Object. The aim of this study was to investigate outcomes and complication rates associated with percutaneous balloon compression (PBC) of the trigeminal ganglion over a long follow-up period.
Methods. This retrospective review was conducted in 496 patients with typical symptoms of unilateral trigeminal neuralgia who underwent 531 PBCs of the trigeminal ganglion between 1980 and 1999. The mean length of follow up was 10.7 years. The treatment used was a modification of that first described by Mullan and Lichtor in 1983.
There were nine technical failures. Of the 522 successful procedures, prompt pain relief ensued in all patients except one. Recurrence of pain was found in 95 patients (19.2%) within 5 years and in 158 patients (31.9%) over the entire study period. Symptomatic dysesthesias occurred in 19 patients (3.8%), but corneal anesthesia and anesthesia dolorosa did not.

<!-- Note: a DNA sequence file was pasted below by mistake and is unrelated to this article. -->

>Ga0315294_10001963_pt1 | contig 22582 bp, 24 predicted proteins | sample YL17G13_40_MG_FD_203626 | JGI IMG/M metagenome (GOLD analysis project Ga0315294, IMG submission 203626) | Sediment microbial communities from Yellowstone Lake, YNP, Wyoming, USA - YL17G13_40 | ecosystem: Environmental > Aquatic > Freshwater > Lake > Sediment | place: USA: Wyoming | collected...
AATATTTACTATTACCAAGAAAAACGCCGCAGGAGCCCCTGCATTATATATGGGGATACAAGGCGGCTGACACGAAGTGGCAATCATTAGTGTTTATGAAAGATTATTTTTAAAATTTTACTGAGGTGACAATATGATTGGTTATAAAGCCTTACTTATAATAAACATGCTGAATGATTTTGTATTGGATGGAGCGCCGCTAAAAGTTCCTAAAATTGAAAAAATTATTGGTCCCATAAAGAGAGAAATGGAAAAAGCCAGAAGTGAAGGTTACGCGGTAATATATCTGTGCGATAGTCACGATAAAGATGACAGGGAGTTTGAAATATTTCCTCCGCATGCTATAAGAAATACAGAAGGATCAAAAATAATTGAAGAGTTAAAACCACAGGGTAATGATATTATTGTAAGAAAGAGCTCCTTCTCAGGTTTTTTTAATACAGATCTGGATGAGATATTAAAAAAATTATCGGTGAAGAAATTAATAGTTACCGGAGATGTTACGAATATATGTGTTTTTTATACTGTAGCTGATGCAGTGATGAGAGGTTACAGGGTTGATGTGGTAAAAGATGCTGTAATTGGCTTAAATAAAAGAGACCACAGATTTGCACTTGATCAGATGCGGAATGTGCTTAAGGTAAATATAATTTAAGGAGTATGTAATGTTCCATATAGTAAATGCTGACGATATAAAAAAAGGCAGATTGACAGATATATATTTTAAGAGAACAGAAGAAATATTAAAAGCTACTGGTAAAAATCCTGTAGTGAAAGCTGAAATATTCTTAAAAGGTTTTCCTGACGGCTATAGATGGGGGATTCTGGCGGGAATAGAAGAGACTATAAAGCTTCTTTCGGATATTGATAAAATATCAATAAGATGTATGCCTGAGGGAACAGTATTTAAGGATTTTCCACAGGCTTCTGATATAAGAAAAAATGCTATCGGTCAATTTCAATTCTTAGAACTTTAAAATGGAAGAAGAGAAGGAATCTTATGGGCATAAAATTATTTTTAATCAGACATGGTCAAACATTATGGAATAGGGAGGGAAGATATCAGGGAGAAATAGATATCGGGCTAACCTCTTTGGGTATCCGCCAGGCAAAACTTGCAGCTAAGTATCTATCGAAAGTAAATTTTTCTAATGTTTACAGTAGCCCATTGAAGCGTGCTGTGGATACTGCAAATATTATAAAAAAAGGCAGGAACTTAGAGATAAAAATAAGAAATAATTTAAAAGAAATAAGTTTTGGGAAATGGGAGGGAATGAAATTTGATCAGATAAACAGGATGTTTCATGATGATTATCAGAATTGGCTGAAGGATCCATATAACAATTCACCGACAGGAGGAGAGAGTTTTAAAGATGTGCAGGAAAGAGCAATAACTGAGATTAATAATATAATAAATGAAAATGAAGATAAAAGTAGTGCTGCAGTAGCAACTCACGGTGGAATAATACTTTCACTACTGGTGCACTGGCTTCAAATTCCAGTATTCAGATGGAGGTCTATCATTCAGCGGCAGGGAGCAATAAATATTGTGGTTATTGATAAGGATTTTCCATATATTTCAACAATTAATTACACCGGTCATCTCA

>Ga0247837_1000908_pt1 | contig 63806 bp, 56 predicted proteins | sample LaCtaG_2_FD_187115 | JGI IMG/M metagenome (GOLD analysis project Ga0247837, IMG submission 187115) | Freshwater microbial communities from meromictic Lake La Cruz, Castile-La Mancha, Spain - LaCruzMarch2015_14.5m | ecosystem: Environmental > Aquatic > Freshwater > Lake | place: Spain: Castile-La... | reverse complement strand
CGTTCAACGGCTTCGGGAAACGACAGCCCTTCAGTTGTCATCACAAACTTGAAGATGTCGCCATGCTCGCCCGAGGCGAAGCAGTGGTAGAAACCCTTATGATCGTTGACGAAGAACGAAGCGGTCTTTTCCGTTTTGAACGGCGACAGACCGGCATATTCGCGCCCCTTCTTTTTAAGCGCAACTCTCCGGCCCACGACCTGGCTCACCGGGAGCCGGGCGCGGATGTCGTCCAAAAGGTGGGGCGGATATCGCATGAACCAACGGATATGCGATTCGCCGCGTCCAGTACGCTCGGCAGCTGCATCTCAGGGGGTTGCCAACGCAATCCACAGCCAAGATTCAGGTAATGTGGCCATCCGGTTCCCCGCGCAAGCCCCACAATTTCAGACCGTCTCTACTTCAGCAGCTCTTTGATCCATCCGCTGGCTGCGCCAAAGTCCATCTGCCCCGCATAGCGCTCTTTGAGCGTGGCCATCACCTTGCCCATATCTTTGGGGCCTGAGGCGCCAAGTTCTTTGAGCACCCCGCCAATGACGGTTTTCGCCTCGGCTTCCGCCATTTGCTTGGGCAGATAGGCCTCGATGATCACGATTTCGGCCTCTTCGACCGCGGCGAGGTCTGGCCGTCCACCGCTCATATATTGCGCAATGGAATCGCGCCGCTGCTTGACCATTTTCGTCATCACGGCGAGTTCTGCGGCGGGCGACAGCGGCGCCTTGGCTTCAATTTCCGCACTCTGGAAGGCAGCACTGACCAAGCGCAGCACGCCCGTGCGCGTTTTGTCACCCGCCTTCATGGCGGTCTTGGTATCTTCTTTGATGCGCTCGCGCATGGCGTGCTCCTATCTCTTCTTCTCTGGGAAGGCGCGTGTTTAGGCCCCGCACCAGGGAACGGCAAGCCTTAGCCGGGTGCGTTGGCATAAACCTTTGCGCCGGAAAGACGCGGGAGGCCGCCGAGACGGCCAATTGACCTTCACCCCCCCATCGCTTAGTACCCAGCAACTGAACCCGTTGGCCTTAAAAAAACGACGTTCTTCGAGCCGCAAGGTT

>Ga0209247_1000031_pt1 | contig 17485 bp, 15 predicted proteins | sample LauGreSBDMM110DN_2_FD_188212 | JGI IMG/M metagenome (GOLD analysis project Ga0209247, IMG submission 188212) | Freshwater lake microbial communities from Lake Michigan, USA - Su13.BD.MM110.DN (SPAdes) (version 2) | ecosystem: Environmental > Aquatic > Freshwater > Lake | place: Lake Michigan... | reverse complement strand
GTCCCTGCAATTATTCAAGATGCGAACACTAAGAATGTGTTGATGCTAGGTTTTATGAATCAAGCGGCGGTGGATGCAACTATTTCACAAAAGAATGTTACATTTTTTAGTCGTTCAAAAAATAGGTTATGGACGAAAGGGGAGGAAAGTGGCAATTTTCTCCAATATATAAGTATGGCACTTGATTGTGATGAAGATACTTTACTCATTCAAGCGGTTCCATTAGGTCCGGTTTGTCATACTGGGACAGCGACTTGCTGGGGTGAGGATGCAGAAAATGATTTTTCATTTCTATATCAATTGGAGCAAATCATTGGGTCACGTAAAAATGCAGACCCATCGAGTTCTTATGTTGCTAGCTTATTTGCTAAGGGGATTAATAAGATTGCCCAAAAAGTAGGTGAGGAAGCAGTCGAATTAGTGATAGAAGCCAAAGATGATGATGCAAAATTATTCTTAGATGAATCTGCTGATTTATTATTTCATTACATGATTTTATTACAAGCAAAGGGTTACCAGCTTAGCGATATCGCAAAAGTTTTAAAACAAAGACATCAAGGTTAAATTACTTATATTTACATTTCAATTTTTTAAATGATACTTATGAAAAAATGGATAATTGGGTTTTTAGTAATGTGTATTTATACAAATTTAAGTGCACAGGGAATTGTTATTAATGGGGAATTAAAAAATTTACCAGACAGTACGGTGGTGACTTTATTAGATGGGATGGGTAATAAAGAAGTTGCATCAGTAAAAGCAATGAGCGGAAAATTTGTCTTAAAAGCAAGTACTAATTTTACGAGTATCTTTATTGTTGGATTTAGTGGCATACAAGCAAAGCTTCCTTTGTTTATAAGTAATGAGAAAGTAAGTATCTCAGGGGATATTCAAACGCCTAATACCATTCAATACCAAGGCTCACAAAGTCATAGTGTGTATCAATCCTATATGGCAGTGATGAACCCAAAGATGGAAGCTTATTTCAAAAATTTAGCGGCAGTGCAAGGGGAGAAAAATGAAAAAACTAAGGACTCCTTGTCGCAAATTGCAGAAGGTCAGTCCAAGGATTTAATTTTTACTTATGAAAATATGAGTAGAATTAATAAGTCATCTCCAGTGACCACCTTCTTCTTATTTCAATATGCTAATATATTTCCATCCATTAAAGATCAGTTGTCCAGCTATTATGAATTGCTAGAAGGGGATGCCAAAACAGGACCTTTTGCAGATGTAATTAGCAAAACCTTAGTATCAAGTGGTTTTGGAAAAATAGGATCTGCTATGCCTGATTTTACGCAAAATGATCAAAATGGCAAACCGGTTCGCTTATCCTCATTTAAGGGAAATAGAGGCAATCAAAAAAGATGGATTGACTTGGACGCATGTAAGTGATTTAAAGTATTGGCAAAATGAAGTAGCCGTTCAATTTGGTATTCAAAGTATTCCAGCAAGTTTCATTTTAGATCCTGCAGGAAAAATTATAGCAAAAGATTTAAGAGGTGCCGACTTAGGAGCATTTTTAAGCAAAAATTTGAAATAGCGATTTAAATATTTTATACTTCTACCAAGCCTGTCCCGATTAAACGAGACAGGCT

Conclusions. In this review the authors present data on the largest cohort of patients with the longest follow up for this procedure in the current literature. The balance between the recurrence rate and troublesome sensory complications achieved in this series is favorable when compared with previously published studies on outcomes of PBC and the two alternative percutaneous methods, radiofrequency thermocoagulation and glycerol rhizolysis. The PBC procedure has additional advantages in that it is relatively straightforward and quick, and can be performed during a brief period of general anesthesia with no discomfort to the patient. This makes it an attractive first choice in the treatment of trigeminal neuralgia.